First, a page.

Friday, December 18, 2015

#BookReview: WHEN BALDWIN LOVED BRENDAN by Electa Rome Parks

If you miss the 90s, an era where black ensemble films were the norm and not an anomaly, When Baldwin Loved Brendan is the book for you. Remember your college days where you struggled to find your crew, but once you found them, they became your world? What parties you were going to, where you were hanging out, sometimes what classes you took all depended on what everyone in your clique was doing. Centered on the lives of four former college friends that come together to send another friend off, When Baldwin Loved Brendan tells the story of forgiveness and redemption.

Each member of the clique has a role to play and within their clique, Rihanna was the peacemaker. A plus-sized beauty with a heart of gold (I know, so cliché), Rihanna played the role of confidante to her friends. While the friends have drifted apart since graduation, Rihanna has stayed in contact with each of them, holding them dear to her heart. As the group assembles in Rihanna’s home in the days leading up to her funeral, the book takes on a 30 Years to Life/Lovejones/The Wood feel. Told through a series of flashbacks, combined with present day, we learn the role each played in the group and why they fell out.

A playboy, Christopher could have any woman on campus he wanted, but he wanted Baldwin. Unfortunately, Baldwin’s heart belonged to another member of the group, Brendan. Bria’s heart belonged to no one in college. Too busy bedding her next conquest; she didn’t want to be tied down to any man. Watching the friends come back together, their roles then and now are easily identifiable. Although they’ve aged and matured some, they’re still very much the people they were back in the day.

The author ties their stories together well and while you think you know how things are going to play out, she does a good job of throwing in a twist here and there. However, the biggest twist she threw in came in the final pages and really made me pause because, girl, what? I think the author thought she was giving readers a big a-ha moment, but it was unnecessary and added nothing to the story line. In fact, I found myself a bit annoyed by it because it seems as if she did it simply to shock the reader. Had she thrown this twist in earlier in the book, there would have been time to explore the implications. By waiting until the last minute, the shocker fell flat and left me feeling a little let down. A very good read turned into a very okay read.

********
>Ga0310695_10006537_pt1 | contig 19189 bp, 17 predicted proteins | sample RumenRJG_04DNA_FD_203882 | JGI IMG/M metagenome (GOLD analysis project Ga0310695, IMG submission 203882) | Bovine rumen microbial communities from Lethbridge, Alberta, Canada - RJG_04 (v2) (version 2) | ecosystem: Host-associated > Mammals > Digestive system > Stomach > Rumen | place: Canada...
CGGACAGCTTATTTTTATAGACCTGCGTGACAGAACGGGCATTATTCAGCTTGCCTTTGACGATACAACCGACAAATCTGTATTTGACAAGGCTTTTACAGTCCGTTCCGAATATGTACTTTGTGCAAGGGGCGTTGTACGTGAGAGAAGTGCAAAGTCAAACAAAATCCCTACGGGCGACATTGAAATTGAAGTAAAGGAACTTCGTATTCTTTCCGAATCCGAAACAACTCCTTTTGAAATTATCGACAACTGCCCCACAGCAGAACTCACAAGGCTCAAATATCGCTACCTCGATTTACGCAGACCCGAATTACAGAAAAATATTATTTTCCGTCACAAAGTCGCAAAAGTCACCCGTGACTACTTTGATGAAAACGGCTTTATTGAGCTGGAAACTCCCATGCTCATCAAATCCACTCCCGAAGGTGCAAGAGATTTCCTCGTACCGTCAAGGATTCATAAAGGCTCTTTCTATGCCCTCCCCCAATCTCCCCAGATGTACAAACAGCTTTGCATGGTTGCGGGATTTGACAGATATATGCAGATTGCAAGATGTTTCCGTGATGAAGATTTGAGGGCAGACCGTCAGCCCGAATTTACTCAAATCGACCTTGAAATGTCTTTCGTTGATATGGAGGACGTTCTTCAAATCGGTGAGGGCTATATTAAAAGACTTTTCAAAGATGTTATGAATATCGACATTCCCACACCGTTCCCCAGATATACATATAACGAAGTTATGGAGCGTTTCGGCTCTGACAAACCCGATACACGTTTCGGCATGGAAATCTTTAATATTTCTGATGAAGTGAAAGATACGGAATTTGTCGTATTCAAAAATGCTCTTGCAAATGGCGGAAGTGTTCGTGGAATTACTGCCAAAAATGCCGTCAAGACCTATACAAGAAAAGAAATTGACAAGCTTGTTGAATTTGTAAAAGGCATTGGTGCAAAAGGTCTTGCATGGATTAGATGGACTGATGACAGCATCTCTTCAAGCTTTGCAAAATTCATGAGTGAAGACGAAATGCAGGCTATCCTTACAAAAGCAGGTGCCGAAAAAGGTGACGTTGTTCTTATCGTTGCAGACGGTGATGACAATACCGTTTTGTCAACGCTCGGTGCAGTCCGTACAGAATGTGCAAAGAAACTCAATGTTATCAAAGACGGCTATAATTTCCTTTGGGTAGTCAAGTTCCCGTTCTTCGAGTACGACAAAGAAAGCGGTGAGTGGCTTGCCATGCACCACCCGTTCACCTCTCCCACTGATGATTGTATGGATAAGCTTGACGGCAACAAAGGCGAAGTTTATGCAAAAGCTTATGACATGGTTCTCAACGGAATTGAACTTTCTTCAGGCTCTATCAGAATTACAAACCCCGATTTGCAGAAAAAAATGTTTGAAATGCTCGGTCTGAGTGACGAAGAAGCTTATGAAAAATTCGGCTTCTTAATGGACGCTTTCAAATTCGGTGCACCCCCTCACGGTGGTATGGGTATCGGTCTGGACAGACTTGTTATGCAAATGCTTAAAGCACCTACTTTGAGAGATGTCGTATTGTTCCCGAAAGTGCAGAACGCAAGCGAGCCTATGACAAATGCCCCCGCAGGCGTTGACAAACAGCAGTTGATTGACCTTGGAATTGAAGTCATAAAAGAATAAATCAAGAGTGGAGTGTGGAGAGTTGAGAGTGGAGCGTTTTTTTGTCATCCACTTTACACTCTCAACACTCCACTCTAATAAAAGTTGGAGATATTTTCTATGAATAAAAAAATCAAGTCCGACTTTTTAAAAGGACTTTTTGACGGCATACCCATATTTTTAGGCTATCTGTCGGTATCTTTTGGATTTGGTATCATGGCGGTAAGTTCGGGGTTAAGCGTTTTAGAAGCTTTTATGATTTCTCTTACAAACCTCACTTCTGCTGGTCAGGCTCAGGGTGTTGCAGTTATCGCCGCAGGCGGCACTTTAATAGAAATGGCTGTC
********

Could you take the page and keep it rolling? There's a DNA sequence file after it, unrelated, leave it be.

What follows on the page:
260 p.
Published: January 2013

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Wednesday, December 16, 2015

New Books Coming Your Way, early January 2016

Bricktop's Paris: African American Women in Paris between the Two World Wars by T. Denean Sharpley-Whiting
398 p. (Non-fiction)
Publication date: January 2, 2016

During the Jazz Age, France became a place where an African American woman could realize personal freedom and creativity, in narrative or in performance, in clay or on canvas, in life and in love. These women were participants in the life of the American expatriate colony, which included F. Scott Fitzgerald, Gertrude Stein, and Cole Porter, and they commingled with bohemian avant-garde writers and artists like Picasso, Breton, Colette, and Matisse. Bricktop’s Paris introduces the reader to twenty-five of these women and the city they encountered. Following this nonfiction account, T. Denean Sharpley-Whiting provides a fictionalized autobiography of Ada “Bricktop” Smith, which brings the players from the world of nonfiction into a Paris whose elegance masks a thriving underworld.